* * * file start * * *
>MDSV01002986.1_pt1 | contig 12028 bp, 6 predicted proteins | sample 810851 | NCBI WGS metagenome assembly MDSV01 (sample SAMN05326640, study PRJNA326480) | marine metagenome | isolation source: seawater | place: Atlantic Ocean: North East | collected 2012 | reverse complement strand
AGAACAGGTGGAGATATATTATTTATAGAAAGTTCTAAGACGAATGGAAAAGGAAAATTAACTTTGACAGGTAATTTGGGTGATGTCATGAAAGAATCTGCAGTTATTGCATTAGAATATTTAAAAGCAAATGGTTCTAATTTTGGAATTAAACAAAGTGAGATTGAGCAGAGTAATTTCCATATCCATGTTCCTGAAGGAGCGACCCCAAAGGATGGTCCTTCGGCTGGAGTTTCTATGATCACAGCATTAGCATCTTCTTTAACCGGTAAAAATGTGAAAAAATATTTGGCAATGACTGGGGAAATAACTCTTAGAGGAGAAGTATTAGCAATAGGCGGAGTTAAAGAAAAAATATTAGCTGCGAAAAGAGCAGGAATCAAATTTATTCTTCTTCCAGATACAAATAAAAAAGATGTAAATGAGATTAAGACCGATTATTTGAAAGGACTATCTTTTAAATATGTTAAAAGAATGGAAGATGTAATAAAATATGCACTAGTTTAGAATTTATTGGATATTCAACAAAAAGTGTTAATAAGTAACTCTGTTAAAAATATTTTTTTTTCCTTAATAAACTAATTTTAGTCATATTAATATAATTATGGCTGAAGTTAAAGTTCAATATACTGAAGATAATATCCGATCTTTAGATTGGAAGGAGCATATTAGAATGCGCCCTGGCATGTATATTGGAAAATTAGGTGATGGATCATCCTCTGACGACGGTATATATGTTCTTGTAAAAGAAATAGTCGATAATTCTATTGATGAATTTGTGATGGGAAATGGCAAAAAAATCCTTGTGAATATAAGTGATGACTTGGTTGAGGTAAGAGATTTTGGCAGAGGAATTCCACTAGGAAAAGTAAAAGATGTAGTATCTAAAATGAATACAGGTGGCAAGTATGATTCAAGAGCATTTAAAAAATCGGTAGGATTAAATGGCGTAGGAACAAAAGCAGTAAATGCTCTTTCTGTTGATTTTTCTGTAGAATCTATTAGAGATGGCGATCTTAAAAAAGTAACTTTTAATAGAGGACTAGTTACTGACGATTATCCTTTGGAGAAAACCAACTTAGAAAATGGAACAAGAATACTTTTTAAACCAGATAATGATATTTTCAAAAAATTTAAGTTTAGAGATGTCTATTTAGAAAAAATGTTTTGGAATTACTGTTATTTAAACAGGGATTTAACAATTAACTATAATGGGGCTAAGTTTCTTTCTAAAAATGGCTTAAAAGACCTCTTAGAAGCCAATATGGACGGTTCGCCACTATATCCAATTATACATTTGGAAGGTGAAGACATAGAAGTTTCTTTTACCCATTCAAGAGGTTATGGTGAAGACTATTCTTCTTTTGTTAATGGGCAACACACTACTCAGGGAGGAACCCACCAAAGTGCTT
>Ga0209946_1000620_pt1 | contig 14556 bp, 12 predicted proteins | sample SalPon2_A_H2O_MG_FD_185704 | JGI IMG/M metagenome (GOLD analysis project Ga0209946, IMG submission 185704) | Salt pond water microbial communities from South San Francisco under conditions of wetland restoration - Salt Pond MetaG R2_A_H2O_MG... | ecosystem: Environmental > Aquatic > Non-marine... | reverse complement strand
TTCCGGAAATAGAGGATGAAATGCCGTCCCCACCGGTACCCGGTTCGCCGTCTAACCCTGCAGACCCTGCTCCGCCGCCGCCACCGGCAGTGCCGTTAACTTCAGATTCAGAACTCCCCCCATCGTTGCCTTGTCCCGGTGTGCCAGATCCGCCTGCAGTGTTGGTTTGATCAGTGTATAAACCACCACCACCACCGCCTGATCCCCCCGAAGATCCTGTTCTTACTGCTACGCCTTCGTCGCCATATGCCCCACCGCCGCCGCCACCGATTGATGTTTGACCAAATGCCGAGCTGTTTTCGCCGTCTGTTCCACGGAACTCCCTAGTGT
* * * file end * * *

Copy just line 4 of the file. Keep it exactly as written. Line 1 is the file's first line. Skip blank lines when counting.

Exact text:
TTCCGGAAATAGAGGATGAAATGCCGTCCCCACCGGTACCCGGTTCGCCGTCTAACCCTGCAGACCCTGCTCCGCCGCCGCCACCGGCAGTGCCGTTAACTTCAGATTCAGAACTCCCCCCATCGTTGCCTTGTCCCGGTGTGCCAGATCCGCCTGCAGTGTTGGTTTGATCAGTGTATAAACCACCACCACCACCGCCTGATCCCCCCGAAGATCCTGTTCTTACTGCTACGCCTTCGTCGCCATATGCCCCACCGCCGCCGCCACCGATTGATGTTTGACCAAATGCCGAGCTGTTTTCGCCGTCTGTTCCACGGAACTCCCTAGTGT